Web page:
OVER the past eight months, Chork Teng has become an adept hunter of frogs and freshwater crab, stalking her prey at night in the rice fields near her ramshackle home in Kandal province’s Ponhea Leu district.
But she laments the fact that she has been forced to adapt to this scavenger’s lifestyle.
A former resident of the Dey Krahorm community in central Phnom Penh, hers was among the 144 families evicted in a violent operation in January 2009, when police and construction workers employed by local developer 7NG Group levelled all remaining homes at the site.
The families were initially relocated to Dangkor district. Then, on December 12, 2009, a total of 467 former Dey Krahorm families and vendors were relocated yet again to the Tang Khiev community in Ponhea Leu’s Phnom Bat commune, said Va Savoeun, the community’s chief.
However, as a result of the lack of employment opportunities at the relocation site, which is over 40 kilometres from Phnom Penh, more than 240 families have since returned to the city to seek jobs, Va Savoeun said.
Chork Teng said that before the eviction she had been a construction worker.
“But now I only have 1,000 riels (about US$0.25) in my pocket, and when my child gets sick, I have to wait for support from an NGO doctor,” she said.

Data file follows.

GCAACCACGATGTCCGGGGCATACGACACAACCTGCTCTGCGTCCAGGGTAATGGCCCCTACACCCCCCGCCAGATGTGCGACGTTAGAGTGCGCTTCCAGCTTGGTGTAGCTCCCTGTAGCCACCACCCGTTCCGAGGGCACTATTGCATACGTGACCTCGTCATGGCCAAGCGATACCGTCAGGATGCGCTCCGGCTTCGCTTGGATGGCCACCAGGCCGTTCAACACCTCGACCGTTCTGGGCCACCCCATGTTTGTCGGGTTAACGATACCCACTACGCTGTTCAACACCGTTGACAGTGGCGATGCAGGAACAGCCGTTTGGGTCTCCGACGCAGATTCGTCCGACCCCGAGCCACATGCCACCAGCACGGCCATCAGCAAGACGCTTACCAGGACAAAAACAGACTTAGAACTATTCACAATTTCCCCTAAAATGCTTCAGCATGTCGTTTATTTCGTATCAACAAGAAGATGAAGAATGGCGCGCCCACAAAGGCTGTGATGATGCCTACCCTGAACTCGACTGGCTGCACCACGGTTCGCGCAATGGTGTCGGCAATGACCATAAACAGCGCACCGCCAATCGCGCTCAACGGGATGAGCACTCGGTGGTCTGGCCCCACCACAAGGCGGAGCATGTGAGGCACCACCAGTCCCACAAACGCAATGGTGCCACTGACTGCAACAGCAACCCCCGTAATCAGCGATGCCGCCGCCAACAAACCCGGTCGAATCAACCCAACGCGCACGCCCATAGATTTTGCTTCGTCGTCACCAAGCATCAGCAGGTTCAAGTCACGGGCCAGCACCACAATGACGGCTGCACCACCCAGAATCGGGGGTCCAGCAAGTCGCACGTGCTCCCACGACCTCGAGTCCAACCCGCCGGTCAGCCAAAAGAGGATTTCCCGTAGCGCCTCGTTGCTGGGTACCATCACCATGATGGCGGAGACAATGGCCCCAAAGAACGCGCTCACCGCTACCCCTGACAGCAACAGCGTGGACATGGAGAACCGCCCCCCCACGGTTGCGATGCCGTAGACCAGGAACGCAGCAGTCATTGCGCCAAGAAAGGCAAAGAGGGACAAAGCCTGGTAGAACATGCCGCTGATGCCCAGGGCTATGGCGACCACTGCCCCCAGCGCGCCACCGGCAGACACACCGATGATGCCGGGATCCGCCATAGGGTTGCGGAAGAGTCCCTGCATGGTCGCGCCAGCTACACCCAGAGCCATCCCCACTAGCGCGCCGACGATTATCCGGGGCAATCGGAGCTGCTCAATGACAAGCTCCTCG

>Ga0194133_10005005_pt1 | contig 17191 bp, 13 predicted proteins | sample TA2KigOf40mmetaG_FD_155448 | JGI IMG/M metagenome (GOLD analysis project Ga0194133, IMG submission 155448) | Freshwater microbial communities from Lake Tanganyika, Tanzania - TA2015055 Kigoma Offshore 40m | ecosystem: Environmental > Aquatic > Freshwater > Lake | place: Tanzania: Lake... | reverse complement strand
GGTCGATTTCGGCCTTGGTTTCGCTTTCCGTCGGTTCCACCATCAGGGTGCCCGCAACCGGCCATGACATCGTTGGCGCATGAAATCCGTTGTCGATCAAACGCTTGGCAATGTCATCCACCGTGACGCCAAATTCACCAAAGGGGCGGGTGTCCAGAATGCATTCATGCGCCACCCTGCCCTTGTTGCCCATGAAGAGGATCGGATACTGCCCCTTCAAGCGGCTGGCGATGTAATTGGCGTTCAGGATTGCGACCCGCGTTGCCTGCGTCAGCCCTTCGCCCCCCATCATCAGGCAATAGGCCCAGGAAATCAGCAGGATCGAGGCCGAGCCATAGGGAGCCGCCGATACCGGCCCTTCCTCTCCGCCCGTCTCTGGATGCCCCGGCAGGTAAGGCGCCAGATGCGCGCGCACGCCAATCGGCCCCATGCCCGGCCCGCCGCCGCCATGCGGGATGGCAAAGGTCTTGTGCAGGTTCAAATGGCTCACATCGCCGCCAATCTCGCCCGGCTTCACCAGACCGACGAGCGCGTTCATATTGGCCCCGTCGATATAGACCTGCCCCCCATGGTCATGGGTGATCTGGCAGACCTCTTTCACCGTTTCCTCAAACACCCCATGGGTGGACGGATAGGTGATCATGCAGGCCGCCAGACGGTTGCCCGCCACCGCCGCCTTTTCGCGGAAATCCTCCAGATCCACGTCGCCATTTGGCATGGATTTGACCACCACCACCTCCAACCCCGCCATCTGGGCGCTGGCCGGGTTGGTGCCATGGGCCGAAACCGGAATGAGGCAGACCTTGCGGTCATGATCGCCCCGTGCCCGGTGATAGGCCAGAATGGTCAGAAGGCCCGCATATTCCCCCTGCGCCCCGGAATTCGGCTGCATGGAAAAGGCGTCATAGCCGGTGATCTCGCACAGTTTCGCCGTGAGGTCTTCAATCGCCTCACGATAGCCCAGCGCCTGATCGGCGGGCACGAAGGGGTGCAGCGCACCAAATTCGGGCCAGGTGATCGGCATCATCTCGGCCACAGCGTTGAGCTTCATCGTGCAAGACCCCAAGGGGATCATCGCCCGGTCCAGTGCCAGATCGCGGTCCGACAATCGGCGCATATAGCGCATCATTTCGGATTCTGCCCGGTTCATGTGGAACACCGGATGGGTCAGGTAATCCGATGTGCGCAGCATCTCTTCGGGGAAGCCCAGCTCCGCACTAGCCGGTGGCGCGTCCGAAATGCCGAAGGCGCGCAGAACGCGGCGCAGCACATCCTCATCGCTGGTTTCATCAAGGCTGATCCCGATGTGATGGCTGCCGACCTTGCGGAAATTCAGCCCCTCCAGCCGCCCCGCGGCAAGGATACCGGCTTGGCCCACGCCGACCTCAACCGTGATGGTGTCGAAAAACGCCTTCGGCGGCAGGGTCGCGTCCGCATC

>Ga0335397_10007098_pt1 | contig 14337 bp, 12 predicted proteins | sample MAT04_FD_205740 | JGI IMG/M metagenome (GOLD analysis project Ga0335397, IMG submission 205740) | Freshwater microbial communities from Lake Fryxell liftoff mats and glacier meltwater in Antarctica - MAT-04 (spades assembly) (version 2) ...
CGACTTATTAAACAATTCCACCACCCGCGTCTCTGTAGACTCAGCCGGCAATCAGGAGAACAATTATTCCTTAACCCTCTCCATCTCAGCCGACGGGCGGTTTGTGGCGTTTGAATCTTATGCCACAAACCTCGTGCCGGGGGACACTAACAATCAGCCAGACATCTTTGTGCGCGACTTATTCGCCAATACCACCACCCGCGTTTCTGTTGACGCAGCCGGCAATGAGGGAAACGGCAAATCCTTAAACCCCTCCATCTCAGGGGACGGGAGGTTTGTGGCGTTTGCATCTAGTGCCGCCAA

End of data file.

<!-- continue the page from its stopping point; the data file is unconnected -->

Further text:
“I don’t have enough money to start a small business here,” she said. “We want to find jobs in Phnom Penh, but we have no money to rent a room there.”
Va Savoeun said yesterday that the government should provide jobs for his community. “They were happy to get land, but if we only have land and not jobs, how can we live?”
He said the families had been given 4-metre-by-6-metre plots on which they had built makeshift shelters of wood, mud, tarpaulins and corrugated tin. But many of the shacks do not even have walls, and the site is prone to flooding.
Meanwhile, 7NG has moved ahead with plans to construct a fitness centre on part of the former Dey Krahorm site.
Chan Vichet, a former Dey Krahorm representative, said it was ridiculous that 7NG Group had evicted an entire community when it had no clear development plan for the site.
“If the company is just going to put up a fence around the land and construct football fields, the government should give the land back to the residents,” he said. “I cannot find the words to say how upset I am about this development project.”
Meng Phally, 50, said, “I cry when I think about the fact that we have been forced to live in an area that floods, so that the company could construct a football field.”
Srey Chanthou, managing director of 7NG Group, declined to comment yesterday. In June, he told the Post that the company had no official plans for the site beyond constructing an exclusive fitness centre for its employees.
Mann Chhoeun, former Phnom Penh deputy governor, said it was “kindly of the company” to provide the 467 former Dey Krahorm families with land in Phnom Bat commune.
But Am Sam Ath, technical supervisor for the rights group Licadho, said it was an “injustice” that the company “has not developed anything on the site besides an office and football fields”.